In addition to DNA repair, poly(ADP-ribosyl)ation is also involved in other physiological and pathophysiological cellular processes, including the transcription of genes, the regulation of cellular inflammatory responses and programmed cell death. In addition, anti-cancer drugs based on a variety of pharmacological poly(ADP-ribosyl)ation inhibitors (so-called PARP inhibitors) that have been shown to enhance the effect of established tumour therapies are currently in clinical development. Certain anti-cancer agents damage the DNA of the affected cancer cells, resulting in their death. “PARP inhibitors have been shown to have a direct tumour-inhibiting effect (following the principle of synthetic lethality) in tumours with a specific genetic constellation, for example hereditary breast cancer caused by BRCA gene mutations,” Dr. Mangerich adds. 

More than the tip of the iceberg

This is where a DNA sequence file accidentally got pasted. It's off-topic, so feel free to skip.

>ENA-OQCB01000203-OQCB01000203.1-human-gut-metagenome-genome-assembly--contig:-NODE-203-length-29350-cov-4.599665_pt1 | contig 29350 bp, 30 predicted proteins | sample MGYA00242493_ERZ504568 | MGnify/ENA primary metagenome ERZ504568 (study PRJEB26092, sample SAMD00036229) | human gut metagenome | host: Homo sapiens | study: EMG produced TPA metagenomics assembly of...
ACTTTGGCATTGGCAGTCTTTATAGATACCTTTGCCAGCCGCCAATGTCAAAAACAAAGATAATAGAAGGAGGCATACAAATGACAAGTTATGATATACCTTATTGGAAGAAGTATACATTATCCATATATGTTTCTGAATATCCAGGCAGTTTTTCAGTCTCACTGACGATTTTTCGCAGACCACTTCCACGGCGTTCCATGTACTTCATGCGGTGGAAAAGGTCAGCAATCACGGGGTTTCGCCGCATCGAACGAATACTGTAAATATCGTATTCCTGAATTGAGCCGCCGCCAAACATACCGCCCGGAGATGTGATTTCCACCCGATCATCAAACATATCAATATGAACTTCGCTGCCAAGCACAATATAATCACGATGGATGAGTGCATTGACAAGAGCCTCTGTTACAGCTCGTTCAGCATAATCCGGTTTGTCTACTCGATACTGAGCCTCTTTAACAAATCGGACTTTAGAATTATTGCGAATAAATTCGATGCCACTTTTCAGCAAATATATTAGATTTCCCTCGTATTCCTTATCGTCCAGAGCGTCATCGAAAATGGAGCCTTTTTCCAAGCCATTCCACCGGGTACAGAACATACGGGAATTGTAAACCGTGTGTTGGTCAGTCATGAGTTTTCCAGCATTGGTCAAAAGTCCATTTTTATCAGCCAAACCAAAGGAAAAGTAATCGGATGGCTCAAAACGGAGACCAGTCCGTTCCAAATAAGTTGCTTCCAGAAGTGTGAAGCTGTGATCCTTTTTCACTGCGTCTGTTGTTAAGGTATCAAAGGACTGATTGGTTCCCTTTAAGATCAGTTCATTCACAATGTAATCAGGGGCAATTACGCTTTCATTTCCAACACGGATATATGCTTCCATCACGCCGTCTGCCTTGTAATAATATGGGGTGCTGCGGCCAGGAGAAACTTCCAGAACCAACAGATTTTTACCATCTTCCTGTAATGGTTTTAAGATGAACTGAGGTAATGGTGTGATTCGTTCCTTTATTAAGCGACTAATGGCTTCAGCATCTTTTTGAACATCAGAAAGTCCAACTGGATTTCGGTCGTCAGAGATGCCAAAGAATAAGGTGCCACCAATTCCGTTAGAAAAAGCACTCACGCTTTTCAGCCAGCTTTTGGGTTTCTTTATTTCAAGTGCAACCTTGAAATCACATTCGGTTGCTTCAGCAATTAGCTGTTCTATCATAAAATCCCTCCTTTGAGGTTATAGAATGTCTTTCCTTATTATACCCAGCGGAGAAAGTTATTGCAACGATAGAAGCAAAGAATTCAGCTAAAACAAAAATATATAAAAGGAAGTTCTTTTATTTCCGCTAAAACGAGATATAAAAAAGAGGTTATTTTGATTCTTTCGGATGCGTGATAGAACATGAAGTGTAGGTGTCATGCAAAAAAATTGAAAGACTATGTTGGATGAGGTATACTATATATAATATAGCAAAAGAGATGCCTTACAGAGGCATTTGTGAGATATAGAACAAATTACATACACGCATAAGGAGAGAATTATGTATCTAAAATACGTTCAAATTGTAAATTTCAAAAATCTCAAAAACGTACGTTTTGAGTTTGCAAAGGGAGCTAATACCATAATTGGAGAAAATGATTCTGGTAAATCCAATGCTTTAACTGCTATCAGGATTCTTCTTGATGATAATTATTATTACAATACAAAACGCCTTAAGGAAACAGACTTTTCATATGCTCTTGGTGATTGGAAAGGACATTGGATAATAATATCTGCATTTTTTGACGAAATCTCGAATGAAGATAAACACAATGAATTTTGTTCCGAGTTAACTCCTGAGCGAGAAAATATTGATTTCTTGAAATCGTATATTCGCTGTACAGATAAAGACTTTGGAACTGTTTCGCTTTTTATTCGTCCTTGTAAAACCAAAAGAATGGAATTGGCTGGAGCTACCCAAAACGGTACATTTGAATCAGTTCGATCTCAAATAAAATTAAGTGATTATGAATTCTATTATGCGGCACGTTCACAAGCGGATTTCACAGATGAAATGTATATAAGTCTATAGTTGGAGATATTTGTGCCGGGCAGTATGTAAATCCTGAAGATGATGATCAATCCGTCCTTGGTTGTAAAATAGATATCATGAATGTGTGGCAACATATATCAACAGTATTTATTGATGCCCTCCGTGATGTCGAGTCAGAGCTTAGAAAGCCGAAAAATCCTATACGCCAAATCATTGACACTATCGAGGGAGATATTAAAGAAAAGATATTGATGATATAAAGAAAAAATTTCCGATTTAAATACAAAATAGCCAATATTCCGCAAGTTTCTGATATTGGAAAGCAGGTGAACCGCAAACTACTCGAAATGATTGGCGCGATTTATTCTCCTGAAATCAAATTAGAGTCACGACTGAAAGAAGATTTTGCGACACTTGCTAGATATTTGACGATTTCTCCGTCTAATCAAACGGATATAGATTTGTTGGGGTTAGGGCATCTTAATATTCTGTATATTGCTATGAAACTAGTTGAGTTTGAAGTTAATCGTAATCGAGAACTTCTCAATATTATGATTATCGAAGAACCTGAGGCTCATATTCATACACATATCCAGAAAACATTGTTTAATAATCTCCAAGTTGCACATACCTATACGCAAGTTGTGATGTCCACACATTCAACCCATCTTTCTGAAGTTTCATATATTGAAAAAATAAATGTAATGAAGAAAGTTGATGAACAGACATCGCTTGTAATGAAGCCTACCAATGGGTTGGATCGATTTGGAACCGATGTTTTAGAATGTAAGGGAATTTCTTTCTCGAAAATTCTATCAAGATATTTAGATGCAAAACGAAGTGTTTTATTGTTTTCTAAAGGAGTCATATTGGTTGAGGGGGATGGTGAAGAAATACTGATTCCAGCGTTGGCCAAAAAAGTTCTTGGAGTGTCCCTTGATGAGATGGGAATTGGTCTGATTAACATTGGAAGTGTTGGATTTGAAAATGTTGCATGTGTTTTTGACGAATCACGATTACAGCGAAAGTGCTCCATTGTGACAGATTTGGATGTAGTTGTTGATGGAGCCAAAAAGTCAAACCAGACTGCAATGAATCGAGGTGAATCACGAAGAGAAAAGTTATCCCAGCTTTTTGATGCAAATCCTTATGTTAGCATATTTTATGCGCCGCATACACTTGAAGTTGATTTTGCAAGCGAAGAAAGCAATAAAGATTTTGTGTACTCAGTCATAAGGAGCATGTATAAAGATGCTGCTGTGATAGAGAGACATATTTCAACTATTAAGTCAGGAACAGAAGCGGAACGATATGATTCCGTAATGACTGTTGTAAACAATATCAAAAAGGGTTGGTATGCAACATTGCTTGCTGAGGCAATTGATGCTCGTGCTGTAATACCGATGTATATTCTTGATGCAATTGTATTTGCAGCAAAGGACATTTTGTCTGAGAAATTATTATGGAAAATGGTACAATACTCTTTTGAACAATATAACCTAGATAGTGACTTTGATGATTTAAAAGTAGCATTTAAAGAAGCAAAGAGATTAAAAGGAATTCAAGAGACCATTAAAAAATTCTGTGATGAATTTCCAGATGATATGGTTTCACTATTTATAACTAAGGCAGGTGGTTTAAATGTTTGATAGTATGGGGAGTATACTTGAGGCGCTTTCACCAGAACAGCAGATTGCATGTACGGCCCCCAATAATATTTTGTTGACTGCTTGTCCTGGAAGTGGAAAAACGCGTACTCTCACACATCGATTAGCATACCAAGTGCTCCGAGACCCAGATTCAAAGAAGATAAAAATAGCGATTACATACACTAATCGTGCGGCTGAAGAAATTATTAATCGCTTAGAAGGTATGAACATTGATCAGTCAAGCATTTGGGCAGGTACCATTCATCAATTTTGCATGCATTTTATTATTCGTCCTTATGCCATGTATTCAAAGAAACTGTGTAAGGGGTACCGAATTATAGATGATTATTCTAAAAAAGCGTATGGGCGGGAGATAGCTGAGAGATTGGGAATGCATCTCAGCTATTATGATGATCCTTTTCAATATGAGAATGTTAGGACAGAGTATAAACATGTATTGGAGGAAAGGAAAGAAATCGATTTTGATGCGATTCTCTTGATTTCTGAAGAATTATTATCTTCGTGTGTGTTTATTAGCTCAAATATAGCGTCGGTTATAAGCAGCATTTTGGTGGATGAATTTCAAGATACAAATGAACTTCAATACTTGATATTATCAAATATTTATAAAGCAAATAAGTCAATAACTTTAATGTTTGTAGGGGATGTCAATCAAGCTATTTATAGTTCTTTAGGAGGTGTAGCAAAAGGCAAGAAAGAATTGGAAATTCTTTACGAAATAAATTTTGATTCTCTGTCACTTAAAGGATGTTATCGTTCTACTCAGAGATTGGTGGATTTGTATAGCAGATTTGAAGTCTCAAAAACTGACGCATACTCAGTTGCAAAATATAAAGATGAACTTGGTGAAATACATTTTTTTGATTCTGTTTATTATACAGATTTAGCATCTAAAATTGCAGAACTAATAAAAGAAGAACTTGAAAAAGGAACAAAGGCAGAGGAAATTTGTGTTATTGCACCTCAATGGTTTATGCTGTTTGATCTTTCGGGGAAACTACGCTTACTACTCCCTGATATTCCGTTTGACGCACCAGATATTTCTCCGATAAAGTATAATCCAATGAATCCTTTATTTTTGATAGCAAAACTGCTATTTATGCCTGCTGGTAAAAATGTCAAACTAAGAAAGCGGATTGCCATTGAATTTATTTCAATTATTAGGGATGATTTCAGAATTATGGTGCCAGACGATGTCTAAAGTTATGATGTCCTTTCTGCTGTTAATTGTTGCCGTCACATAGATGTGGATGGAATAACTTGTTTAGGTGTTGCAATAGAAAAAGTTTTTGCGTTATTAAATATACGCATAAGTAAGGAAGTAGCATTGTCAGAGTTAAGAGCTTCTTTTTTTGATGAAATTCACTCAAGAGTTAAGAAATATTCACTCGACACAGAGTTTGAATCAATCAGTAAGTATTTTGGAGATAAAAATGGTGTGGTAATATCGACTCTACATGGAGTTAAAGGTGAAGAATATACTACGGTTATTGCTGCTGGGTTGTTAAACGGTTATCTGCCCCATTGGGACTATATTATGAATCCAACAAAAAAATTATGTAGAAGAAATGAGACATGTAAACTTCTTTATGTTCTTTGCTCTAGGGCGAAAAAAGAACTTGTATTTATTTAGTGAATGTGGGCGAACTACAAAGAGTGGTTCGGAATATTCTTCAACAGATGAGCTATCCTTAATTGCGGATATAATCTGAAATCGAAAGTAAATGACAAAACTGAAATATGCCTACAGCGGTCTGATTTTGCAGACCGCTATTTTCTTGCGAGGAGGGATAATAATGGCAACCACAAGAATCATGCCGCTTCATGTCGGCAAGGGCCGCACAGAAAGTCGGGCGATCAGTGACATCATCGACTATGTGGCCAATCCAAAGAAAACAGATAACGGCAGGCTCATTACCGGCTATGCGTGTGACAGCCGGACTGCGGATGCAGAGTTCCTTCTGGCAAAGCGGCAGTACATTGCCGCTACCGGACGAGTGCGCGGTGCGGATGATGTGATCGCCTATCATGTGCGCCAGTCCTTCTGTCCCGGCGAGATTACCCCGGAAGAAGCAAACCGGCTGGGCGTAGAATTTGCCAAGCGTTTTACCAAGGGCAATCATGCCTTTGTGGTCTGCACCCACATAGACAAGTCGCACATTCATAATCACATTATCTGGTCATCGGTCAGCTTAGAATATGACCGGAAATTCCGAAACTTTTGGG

The cellular poly(ADP-ribose) metabolism is a highly dynamic process as the quantity of cellular PAR can either increase a hundredfold after DNA damage has occurred, or decrease as a result of the rapid degradation of PAR by cellular enzymes. This dynamic and variability makes it quite difficult to precisely determine the amount of PAR. Current measuring methods are based on the indirect detection of PAR using antibodies that bind to PAR. However, this approach only has limited sensitivity and a limited linear measurement range, which renders the detection of physiological PAR levels and quantification rather difficult, if not completely impossible. “We wanted to develop a new method that would allow us to precisely determine poly(ADP-ribose) levels in cells and tissues with the aim of exploring the physiological and pathophysiological role of this type of post-translational modification,” Dr. Mangerich says.